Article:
Turbo Rules – In Memoriam

John “Turbo” Shatesky

01/25/1980 – 07/28/2023

Album Review: BABYMETAL Sophmore Album Is A Mixed Bag

I distinctly remember how I first came across BABYMETAL two years ago. I was simply just checking iTunes for new releases and saw the name topping the charts. At first I brushed it off as a first week fluke but then when it began causing violent discussions on social media of love and hatred I looked into them. And while the idea of metal mixed with K-Pop vocals on paper don’t work I remember sampling their self titled debut album and falling head over wheels in love with the music. So much that I payed the import price on their CD figuring they’d be a one and done band.

 But here we are, two years later and I preordered their Sophmore album Metal Resistance like any good fan should and finally got the time to sit and give it a spin. Sadly I can say BABYMETAL couldn’t use ninja stealth to avoid the Sophmore album jinx because despite high numbers on Billboard this album doesn’t match up with its predecessor.
Not to say it’s a complete dud because it’s not. But the album goes off in too many different directions trying to catch the ear of fans of different genres of rock and metal or even different genres of music altogether.

Metal Resistance starts off with what those of us who became fans from the first album. Great riffs as well as hard and heavy rhythms that shouldn’t work with the high tone K-Pop vocals of Su-Metal, YuiMetal, and MoaMetal. The single “Karate” shows the bands growth as a band and that they can progress without giving up the style that grabbed their fans on their self titled debut.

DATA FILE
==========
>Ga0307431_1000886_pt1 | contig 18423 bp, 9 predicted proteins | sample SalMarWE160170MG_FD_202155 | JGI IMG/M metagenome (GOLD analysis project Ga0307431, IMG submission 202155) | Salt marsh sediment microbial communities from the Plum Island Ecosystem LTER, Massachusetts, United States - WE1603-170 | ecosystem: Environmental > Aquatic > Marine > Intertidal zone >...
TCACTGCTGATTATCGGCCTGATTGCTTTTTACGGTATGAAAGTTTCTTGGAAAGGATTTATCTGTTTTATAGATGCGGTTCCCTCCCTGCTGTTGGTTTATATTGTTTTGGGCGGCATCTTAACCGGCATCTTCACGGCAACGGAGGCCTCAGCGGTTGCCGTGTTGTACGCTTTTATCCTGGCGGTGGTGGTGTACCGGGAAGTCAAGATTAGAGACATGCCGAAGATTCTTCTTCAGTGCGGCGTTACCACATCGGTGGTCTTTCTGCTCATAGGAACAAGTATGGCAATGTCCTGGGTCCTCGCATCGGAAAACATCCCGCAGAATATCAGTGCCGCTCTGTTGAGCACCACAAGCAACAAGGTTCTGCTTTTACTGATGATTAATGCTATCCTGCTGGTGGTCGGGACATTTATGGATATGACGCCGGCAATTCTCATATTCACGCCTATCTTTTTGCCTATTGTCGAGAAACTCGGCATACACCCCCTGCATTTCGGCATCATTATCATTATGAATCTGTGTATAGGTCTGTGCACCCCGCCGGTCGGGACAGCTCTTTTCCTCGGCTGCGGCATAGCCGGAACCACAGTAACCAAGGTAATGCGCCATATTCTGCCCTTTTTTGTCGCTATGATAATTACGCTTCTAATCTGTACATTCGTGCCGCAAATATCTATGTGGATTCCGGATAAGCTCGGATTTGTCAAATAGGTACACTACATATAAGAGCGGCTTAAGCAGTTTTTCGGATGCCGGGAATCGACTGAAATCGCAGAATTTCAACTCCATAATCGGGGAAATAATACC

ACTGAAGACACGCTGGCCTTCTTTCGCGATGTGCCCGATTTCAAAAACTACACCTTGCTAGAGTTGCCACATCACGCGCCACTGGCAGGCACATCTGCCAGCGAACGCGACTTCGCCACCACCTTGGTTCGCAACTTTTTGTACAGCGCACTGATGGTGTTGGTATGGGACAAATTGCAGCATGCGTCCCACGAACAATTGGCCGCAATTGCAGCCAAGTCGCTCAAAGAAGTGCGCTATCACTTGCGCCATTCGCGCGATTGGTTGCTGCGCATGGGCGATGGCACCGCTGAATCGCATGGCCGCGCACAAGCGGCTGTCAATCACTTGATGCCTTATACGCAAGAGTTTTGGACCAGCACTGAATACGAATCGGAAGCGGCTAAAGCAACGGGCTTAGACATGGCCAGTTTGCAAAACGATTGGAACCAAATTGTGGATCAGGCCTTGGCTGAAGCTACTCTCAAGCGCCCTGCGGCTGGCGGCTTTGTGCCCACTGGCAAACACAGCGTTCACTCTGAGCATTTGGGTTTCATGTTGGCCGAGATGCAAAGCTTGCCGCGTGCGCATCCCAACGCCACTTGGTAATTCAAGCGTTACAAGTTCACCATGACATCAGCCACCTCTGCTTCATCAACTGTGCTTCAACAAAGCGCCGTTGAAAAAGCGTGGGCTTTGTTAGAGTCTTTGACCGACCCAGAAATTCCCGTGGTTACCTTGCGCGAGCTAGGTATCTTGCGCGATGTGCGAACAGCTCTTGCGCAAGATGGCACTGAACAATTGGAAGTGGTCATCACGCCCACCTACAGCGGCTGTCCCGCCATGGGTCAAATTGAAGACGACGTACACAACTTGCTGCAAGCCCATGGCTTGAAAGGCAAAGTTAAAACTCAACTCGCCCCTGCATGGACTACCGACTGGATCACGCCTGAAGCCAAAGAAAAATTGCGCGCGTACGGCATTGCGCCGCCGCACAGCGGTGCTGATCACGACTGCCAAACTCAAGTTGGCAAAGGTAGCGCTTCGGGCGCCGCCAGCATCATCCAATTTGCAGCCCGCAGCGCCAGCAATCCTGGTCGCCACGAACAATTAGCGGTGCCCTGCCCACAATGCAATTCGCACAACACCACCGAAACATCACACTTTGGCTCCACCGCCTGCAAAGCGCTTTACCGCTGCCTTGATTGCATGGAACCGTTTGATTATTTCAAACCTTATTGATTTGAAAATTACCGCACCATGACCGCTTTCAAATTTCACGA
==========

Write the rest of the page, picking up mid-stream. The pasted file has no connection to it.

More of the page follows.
After that your left scratching your head with “Awadama Fever” and “Yava!” which sound more techno or EDM than metal. These songs feel so out of place after the opening songs that I double checked my player for the album. I don’t know if these were written to try and bring in the techno and EDM crowd or if it’s just something they’re experimenting with. Either way these two songs just don’t feel like they belong.

And while I have grown to enjoy progressive stuff, even the newer more eclectic and electric stuff, “Tales Of The Destinies” is another head scratcher late in the album. It almost sounds like the sister track to Megadeth‘s “Dystopia” until it goes off on a very different direction about midway through.

But beyond these oddball tracks there’s still classic BABYMETAL sound to be found beyond the first two songs. “Amore” is definitive of what caught many of our ears in 2014. Speed, melody, and vocals that logically shouldn’t fit but still do. Add in the surprising “No Rain, No Rainbow”, a power ballad if ever I heard one and use old schoolers have something from a new artists to discuss with the current generation of metal heads without being labeled as “stuck in the past”.

I honestly think that Metal Resistance is an attempt to feel out what will work for BABYMETAL here in the states with so much variation on the album. But it’s a bit too much for a band who many in music still see as a fad that won’t stay around more than a few years. I have enough on Metal Resistance to keep me interested but it just doesn’t come close to their self titled debut album.

Justen Bieber